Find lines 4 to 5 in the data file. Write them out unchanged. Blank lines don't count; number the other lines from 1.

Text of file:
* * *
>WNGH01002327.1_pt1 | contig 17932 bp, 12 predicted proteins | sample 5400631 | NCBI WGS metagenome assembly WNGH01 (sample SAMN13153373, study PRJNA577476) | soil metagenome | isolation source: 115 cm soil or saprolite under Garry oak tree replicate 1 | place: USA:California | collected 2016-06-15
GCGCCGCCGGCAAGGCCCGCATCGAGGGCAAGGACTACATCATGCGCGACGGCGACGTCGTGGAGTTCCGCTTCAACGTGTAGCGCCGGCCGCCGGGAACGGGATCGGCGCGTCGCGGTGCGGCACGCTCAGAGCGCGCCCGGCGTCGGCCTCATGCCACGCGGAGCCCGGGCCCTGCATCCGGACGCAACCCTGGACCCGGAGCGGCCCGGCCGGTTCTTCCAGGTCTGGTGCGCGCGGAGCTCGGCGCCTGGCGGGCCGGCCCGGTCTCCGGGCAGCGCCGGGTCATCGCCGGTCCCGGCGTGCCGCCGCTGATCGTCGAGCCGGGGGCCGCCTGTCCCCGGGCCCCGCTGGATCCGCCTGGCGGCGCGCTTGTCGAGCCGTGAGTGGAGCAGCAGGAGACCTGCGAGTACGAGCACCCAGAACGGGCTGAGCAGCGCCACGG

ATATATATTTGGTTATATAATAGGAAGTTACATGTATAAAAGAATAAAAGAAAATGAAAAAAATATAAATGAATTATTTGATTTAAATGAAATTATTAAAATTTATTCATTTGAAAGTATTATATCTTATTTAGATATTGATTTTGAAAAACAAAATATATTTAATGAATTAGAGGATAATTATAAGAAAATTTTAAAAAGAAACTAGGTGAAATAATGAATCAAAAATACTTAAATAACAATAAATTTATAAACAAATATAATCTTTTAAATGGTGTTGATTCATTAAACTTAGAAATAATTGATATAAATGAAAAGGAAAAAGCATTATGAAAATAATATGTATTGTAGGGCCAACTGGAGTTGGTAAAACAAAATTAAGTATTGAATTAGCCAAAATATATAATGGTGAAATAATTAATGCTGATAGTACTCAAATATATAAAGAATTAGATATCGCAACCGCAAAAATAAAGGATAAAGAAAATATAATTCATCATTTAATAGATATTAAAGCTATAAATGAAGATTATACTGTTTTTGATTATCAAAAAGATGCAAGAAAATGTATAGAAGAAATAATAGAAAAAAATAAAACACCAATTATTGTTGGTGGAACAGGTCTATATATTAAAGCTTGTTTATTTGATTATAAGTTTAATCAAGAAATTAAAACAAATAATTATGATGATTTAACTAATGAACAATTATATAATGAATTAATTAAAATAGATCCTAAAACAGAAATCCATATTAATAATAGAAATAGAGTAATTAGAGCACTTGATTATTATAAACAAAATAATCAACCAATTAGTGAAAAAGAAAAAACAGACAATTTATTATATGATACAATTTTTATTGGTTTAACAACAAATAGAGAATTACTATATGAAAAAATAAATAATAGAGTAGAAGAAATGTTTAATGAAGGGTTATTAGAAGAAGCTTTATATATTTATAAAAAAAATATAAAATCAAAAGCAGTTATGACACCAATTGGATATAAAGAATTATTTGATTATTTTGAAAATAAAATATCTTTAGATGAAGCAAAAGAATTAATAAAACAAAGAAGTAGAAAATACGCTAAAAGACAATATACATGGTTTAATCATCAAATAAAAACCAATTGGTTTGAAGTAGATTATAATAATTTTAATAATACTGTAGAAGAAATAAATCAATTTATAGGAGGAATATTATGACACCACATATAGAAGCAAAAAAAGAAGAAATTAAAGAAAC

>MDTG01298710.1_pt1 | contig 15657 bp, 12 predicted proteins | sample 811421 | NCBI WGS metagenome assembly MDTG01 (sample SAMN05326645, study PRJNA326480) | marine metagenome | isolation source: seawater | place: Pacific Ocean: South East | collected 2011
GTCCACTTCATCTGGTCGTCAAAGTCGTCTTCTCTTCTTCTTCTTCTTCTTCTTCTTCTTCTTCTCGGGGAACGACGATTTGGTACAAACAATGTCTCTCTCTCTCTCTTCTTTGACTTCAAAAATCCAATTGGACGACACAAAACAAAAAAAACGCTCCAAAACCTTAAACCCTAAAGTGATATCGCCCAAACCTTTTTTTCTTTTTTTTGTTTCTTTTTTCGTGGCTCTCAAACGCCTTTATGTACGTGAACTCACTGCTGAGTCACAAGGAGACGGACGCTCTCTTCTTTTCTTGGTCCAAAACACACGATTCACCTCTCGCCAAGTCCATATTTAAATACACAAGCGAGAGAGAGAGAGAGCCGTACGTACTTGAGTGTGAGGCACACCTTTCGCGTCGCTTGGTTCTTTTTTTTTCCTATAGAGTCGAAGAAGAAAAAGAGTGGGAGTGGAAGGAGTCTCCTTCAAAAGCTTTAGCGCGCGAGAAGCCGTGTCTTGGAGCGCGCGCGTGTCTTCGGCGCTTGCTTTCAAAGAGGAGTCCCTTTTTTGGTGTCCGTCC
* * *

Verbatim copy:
>MDTG01298710.1_pt1 | contig 15657 bp, 12 predicted proteins | sample 811421 | NCBI WGS metagenome assembly MDTG01 (sample SAMN05326645, study PRJNA326480) | marine metagenome | isolation source: seawater | place: Pacific Ocean: South East | collected 2011
GTCCACTTCATCTGGTCGTCAAAGTCGTCTTCTCTTCTTCTTCTTCTTCTTCTTCTTCTTCTTCTCGGGGAACGACGATTTGGTACAAACAATGTCTCTCTCTCTCTCTTCTTTGACTTCAAAAATCCAATTGGACGACACAAAACAAAAAAAACGCTCCAAAACCTTAAACCCTAAAGTGATATCGCCCAAACCTTTTTTTCTTTTTTTTGTTTCTTTTTTCGTGGCTCTCAAACGCCTTTATGTACGTGAACTCACTGCTGAGTCACAAGGAGACGGACGCTCTCTTCTTTTCTTGGTCCAAAACACACGATTCACCTCTCGCCAAGTCCATATTTAAATACACAAGCGAGAGAGAGAGAGAGCCGTACGTACTTGAGTGTGAGGCACACCTTTCGCGTCGCTTGGTTCTTTTTTTTTCCTATAGAGTCGAAGAAGAAAAAGAGTGGGAGTGGAAGGAGTCTCCTTCAAAAGCTTTAGCGCGCGAGAAGCCGTGTCTTGGAGCGCGCGCGTGTCTTCGGCGCTTGCTTTCAAAGAGGAGTCCCTTTTTTGGTGTCCGTCC